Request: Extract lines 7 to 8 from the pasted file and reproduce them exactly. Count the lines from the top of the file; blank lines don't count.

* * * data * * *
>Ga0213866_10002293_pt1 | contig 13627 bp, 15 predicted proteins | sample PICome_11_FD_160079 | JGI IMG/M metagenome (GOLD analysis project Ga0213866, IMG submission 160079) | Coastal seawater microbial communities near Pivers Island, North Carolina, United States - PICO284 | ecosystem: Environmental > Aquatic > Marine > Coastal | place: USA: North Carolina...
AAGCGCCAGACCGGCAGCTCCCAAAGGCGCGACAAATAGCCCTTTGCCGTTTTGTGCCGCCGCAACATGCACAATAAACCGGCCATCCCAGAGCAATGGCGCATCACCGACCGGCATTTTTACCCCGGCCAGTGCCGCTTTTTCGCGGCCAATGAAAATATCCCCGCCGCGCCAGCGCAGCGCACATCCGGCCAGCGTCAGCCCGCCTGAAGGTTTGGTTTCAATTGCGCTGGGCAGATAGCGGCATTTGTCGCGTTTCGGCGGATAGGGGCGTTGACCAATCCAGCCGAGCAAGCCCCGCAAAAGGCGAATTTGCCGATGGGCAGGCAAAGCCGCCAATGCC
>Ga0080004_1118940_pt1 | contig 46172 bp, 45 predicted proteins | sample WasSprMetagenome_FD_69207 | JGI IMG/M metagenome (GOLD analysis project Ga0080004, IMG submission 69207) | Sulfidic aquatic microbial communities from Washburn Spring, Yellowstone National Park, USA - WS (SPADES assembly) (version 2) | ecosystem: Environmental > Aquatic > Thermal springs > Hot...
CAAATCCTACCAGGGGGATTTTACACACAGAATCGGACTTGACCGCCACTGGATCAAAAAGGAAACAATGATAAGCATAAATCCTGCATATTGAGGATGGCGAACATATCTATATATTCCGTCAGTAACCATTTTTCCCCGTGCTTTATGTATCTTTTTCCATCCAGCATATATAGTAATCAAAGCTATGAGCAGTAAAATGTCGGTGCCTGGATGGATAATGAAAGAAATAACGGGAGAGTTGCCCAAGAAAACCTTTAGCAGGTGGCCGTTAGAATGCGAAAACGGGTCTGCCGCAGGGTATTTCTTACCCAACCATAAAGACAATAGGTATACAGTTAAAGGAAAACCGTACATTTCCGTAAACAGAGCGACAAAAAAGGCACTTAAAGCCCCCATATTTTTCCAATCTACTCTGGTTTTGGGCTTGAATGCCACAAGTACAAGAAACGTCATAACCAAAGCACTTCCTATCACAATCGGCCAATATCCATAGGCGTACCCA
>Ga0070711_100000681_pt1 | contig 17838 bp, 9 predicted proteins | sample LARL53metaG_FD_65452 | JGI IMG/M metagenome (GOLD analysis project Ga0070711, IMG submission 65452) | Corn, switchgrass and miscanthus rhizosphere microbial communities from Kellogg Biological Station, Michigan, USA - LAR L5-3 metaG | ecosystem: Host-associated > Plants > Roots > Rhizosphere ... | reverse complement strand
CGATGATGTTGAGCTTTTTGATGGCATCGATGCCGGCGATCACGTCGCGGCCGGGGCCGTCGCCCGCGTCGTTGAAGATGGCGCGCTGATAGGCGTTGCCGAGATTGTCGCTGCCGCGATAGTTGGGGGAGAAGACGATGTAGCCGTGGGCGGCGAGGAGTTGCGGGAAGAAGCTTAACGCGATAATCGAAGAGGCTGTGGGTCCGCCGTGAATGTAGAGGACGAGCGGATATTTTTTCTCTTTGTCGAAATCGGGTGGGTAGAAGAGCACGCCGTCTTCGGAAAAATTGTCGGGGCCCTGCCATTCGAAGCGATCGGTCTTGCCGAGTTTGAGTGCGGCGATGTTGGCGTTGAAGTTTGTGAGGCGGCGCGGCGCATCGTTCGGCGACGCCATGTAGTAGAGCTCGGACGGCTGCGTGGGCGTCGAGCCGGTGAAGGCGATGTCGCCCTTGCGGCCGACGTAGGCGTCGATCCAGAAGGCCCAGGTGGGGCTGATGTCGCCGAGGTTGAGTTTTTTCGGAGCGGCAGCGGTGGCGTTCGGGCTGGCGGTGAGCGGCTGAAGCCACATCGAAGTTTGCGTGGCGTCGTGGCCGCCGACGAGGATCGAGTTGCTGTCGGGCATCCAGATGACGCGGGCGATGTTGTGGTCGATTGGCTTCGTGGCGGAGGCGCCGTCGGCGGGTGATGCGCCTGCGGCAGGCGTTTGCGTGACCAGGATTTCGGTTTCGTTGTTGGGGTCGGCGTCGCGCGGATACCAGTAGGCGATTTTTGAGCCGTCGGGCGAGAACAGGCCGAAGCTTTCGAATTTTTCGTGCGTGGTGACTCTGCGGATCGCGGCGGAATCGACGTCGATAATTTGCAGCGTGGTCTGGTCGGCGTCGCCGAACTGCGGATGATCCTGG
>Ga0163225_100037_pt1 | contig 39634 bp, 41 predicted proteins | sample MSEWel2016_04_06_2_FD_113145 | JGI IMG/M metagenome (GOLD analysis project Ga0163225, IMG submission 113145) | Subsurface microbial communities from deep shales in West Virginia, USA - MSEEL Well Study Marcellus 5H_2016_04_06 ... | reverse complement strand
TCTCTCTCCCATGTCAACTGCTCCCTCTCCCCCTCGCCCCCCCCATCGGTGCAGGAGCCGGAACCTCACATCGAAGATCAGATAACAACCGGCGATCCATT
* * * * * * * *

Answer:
>Ga0163225_100037_pt1 | contig 39634 bp, 41 predicted proteins | sample MSEWel2016_04_06_2_FD_113145 | JGI IMG/M metagenome (GOLD analysis project Ga0163225, IMG submission 113145) | Subsurface microbial communities from deep shales in West Virginia, USA - MSEEL Well Study Marcellus 5H_2016_04_06 ... | reverse complement strand
TCTCTCTCCCATGTCAACTGCTCCCTCTCCCCCTCGCCCCCCCCATCGGTGCAGGAGCCGGAACCTCACATCGAAGATCAGATAACAACCGGCGATCCATT